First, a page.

Kenneth H. Young has been contributing to the NEW SERIES explaining veterans’ issues. Today, his post requires special promotion, more than the NEW SERIES provides. Political waters are churning and for the first time conditions favour veterans’ issues, but to gain entitlement, veterans have to regroup together, refuel and power up their engines for the long course home. Everything depends on you now. Your representatives and advocates have done their part. BONNIE
To be heard, or not to be heard. That is both the question and now the choice.
Yesterday April 2nd. 2011 was a special day.
It was special because Veterans across Canada were, I believe for the first time, given a chance to put up or shut up.
Until now, we have been condemned to carry on moaning and groaning over veterans’ issues, letter writing and hoping that possibly some day we might be heard.
Well! We have been heard, understood and acknowledged. Are we willing to take YES for an answer?
Yesterday, Mr. Jack Layton leader of the Federal NDP, publically presented his election platform concerning Veterans issues, and it covered a significant number of the concerns that have rallied Veterans to protest nationwide. Their growing advocacy formed about five years ago, when both the CFB Gagetown Chemical defoliation program was first made public and the time when the New Veterans Charter (NVC) came into effect.
On August 17th of last year Pat Stogran, committed what amounted to political suicide, in order to let the rest of Canada know the truth about both Ottawa and Veterans Affairs Canada‘s mistreatment of our Canadian Veterans. Veterans’ advocates such as Sean Bruyea (most notable for his work against the New Veterans Charter and the VAC Bureaucratic invasion of his privacy), Dennis Manuge (most notable for his ongoing work with the SISIP Claw-back issue), me (who has fought for recognition and compensation for the Rainbow Chemicals sprayed at CFB Gagetown) and 40 other veterans advocates who had been protesting their respective issues with VAC and Ottawa, joined Pat in Ottawa for that press conference.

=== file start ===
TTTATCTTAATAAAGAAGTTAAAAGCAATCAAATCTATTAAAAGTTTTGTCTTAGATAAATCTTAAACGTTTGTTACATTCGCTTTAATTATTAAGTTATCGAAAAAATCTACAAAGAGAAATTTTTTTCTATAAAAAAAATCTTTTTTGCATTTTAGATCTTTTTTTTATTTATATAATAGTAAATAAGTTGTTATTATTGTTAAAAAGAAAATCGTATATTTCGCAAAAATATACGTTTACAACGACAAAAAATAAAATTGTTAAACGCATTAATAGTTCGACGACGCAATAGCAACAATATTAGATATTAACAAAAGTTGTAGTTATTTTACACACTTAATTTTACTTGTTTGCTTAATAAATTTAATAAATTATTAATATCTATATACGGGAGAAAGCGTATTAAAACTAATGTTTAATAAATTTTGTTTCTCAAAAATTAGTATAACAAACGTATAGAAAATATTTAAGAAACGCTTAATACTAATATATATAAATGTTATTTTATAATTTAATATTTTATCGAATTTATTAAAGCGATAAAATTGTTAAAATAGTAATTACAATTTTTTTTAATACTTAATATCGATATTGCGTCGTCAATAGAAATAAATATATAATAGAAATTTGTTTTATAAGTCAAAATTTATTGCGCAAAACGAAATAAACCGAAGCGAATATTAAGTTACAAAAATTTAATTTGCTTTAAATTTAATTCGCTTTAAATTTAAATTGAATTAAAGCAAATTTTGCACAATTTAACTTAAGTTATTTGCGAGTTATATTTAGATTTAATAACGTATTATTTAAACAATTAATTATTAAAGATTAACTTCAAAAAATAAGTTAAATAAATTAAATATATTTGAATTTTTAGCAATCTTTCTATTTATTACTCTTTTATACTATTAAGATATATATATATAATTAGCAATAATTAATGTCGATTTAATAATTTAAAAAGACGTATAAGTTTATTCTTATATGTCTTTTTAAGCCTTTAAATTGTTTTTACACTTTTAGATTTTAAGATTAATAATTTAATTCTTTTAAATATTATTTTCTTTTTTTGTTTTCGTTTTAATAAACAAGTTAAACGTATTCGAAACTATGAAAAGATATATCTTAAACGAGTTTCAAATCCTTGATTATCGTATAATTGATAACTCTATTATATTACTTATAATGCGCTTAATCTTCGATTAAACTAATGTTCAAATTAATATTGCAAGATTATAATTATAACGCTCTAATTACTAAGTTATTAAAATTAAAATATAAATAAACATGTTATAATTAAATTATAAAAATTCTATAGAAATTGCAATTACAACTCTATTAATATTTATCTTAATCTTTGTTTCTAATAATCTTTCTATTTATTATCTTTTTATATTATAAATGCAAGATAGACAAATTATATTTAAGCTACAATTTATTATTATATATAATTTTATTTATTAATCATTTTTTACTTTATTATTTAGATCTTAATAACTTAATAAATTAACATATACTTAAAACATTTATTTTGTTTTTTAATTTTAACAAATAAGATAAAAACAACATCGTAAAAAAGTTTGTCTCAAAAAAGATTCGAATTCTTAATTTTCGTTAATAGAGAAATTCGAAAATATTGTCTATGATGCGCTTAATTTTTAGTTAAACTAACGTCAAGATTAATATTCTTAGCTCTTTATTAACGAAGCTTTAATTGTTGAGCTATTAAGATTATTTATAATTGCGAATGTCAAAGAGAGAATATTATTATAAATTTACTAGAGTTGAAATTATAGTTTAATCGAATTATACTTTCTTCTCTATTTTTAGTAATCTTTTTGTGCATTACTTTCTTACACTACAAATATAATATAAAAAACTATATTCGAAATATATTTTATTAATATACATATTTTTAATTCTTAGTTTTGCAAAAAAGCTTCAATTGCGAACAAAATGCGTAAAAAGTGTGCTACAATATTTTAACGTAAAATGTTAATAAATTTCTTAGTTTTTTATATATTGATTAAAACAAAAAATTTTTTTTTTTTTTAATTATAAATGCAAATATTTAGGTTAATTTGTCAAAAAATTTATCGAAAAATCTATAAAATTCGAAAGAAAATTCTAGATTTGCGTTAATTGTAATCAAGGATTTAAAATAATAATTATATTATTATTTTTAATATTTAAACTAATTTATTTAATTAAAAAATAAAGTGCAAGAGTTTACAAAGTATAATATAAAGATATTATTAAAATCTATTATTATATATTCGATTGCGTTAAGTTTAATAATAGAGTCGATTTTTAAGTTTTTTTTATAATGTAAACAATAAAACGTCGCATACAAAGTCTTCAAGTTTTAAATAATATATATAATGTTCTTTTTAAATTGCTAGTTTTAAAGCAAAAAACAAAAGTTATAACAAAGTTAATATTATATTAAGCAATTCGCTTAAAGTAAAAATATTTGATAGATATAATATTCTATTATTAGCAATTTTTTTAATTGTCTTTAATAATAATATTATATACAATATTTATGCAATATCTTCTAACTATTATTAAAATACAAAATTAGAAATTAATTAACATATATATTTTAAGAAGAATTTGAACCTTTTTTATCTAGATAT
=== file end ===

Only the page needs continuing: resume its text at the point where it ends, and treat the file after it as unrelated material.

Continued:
We didn’t join Col. Stogran to help him commit Seppuku (hara-kiri) or because our egos needed air time. We joined Pat to try and inform Canadians about how bad our plight really was, how far down the sink hole our treatment had gone, because they weren’t paying attention and, in most cases, neither were Veterans. I am not sure how many Canadians this press conference actually woke up, but it did rile Veterans. They, in dozens of locations all across Canada, in turn organized the November 6th nationwide rally that demanded Veterans issues be fairly and equitably dealt with.
I admit even I believed that the government had been listening and was in the process of dealing with Veterans’ issues. Announcement after announcement came out. Billions of dollars were promised and even changes to the New Veterans Charter were proposed. Month after month we continued to hear the same things followed by “soon.”
Finally some small changes were replayed, re-evaluated and redrafted. This resulted in a plan called Bill C-55. But, like the NVC, it was shoved through parliament before anyone had a chance to read let alone understand the fine print. In general, however, although C-55 may help a few more veterans, it changes very little because everything still depends on decisions made by Veterans Affairs Canada (VAC) and the Veterans Review and Appeals Board (VRAB) – the very same and still unchanged politically appointed or bureaucratically challenged departments, who have long since demonstrated if not outright decided that they are working for Revenue Canada in order to protect the National purse, rather than for Veterans and their legitimate pension and service needs.